18. I am getting tired of your KKK-like views which portray children of Andalusian parents as pariahs of the Catalan society. Sample the Catalan middle class and you will realize that the percentage of those with Andalusian origins is very high, but they have blended with the Catalan society and they are part of it.
    The reality is that today many of the people that you describe, who end up in low paid jobs are people who have neither Spanish nor Catalan as mother tongues, just stop next to some public works and listen the languages spoken there.
    Thinking that speaking Catalan does not help the cohesion of the Catalan society is foolish.
    I am the first to admit that the Catalan education system needs some tweaks, but nothing that should concern some foreigners like you, whose genuine objective is not to be bothered by localisms which create some nuisance in the life of the expats, but instead of admitting it, they prefer to pretend they are the saviors of the Andalusian immigrants.
    And if you want to know my political views, center right. I would vote Republican in November if I did not have to penalize George W. for his disastrous foreign policy.

  19. We could play that old game of looking for non-“Catalan” names in the Catalan parliament, if you’d like. Or you can just keep on supporting a policy that is illegal, immoral (conflict with basic liberal right to choose), and disastrously inefficient.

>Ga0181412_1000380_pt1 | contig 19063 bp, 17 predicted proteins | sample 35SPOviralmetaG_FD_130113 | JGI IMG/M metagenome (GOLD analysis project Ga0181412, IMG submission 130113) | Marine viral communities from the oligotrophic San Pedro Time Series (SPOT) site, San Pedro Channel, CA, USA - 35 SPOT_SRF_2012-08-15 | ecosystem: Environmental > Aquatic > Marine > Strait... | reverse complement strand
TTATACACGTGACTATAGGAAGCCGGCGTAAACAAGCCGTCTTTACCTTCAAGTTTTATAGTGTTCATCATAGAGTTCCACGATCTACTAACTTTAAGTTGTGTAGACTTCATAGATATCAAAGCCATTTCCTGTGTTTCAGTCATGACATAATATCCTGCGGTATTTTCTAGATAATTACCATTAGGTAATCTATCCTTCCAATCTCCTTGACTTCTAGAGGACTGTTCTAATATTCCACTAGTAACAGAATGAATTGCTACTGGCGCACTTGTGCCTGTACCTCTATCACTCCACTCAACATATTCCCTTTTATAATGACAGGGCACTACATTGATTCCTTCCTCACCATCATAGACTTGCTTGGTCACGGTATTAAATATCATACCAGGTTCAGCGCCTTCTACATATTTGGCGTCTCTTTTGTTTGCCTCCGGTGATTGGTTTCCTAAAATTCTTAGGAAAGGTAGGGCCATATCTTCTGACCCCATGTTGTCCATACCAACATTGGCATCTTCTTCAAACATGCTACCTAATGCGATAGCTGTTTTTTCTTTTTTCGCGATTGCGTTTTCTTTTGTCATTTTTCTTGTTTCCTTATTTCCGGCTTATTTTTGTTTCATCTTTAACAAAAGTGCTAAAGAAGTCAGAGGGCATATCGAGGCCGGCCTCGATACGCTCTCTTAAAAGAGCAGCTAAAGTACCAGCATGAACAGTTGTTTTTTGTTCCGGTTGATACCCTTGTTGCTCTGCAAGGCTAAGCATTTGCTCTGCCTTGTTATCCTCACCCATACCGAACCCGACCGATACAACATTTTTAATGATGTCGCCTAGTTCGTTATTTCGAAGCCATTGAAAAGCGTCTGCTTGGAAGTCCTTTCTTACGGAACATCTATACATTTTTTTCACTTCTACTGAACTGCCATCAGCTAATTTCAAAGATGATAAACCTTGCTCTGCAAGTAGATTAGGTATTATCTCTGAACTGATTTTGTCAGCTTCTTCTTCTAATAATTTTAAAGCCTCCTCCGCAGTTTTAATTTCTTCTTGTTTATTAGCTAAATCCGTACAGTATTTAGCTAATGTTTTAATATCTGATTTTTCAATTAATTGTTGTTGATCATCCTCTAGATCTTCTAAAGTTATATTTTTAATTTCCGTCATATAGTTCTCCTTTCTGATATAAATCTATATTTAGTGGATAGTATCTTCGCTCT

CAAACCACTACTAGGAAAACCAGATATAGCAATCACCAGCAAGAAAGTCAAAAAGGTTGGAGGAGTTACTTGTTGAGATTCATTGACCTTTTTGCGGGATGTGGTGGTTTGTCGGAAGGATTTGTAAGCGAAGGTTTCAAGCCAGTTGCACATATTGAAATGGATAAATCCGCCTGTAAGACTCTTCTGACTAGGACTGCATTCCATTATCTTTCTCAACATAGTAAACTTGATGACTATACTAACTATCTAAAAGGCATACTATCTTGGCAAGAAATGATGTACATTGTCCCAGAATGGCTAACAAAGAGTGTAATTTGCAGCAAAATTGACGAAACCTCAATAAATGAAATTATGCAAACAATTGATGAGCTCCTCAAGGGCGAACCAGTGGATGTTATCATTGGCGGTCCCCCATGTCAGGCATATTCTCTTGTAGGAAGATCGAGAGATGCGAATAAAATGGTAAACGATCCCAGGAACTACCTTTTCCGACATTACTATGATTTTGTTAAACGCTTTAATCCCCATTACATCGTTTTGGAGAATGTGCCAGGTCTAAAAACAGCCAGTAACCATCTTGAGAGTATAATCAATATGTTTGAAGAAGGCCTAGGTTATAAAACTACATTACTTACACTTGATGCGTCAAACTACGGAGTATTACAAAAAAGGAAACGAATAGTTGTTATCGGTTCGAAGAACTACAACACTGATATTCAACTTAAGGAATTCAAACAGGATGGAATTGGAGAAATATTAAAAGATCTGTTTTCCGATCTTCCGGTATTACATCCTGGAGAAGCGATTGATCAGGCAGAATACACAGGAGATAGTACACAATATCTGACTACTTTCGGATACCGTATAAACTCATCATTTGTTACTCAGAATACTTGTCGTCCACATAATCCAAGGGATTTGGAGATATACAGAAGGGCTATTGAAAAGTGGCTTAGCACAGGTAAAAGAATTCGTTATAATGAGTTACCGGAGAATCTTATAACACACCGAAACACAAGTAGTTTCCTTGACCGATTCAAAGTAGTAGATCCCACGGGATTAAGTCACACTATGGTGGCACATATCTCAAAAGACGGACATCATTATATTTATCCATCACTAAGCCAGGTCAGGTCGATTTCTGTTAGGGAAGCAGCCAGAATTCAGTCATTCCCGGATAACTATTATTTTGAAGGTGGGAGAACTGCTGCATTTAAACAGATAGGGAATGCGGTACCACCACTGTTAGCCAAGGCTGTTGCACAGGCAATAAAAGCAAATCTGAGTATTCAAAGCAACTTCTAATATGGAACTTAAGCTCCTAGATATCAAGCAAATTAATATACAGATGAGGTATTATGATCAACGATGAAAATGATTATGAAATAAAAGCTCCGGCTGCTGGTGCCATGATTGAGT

Don’t penalise George too hard.

  20. Catalan Parliament reps with at least one non Catalan (or “non-catalanized”) family name:
    Pere Aragonès i Garcia (ERC)
    Dolors Batalla i Nogués (CiU)
    Albert Batalla i Siscart (CiU)
    Uriel Bertran i Arrué (ERC)
    Pere Bosch Cuenca (ERC)
    Francesc Xavier Boya i Alós (PSC-CpC)
    Dolors Camats i Luis (ICV-EUiA)
    Montserrat Capdevila Tatché (PSC-CpC)
    Josep-Lluís Carod-Rovira (ERC)
    Judit Carreras Tort (PSC-CpC)
    Mohammed Chaib Akhdim (PSC-CpC)
    Marta Cid i Pañella (ERC)
    Josep Lluís Cleries i Gonzàlez (CiU)
    Antoni Comín Oliveres (PSC-CpC)
    Lluís M. Corominas i Díaz (CiU)
    Xavier Crespo i Llobet (CiU)
    Sergi de los Ríos i Martínez (ERC)
    Manuela de Madre Ortega (PSC-CpC)
    Joan Manuel del Pozo i Àlvarez (PSC-CpC)
    José Domingo Domingo (Grup Mixt)
    Antoni Fernández Teixidó(CiU)
    Joan Ferran i Serafini (PSC-CpC)
    Anna Figueras i Ibàñez (CiU)
    Miquel Iceta i Llorens (PSC-CpC)
    Roberto Edgardo Labandera Ganachipi (PSC-CpC)
    Josep Llobet Navarro (PP)
    Marta Llorens i Garcia (CiU)
    Agustí López i Pla (CiU)
    Rafael López i Rueda (PP)
    Maria Dolores López Ortega (PSC-CpC)
    Alexandre Martínez Medina (PSC-CpC)
    Rocío Martínez-Sampere Rodrigo (PSC-CpC)
    Carina Mejías Sánchez (PP)
    Caterina Mieras i Barceló (PSC-CpC)
    Josep Enric Millo i Rocher (PP)
    Anna Miranda i Torres (CiU)
    Jordi Montanya i Mías (PP)
    José Montilla i Aguilera (PSC-CpC)
    Montserrat Nebrera González (PP)
    M. Ángeles Olano i García (PP)
    Joana Ortega i Alemany (CiU)
    Laia Ortiz Castellví (ICV-EUiA)
    M. Belén Pajares i Ribas (PP)
    Joaquim Josep Paladella Curto (PSC-CpC)
    David Pérez Ibáñez (PSC-CpC)
    Pilar Pifarré i Matas (CiU)
    Lluís Postigo i Garcia (ICV-EUiA)
    Consol Prados Martínez (PSC-CpC)
    Alfons Quera i Carré (ERC)
    Josep Maria Rañé i Blasco (PSC-CpC)
    Elena Ribera i Garijo (CiU)
    Joan Ridao i Martín (ERC)
    Albert Rivera Díaz (Grup Mixt)
    Antonio Robles Almeida (Grup Mixt)
    Santi Rodríguez i Serra (PP)
    Meritxell Ruiz i Isern (CiU)
    Francesc Sancho i Serena (CiU)
    Joan Saura i Laporta (ICV-EUiA)
    Francesc Vendrell i Bayona (PP)
    Xavier Vendrell i Segura(ERC)
    Núria Ventura Brusca (PSC-CpC)
    Pere Vigo i Sallent (ERC)
    Santi Vila i Vicente (CiU)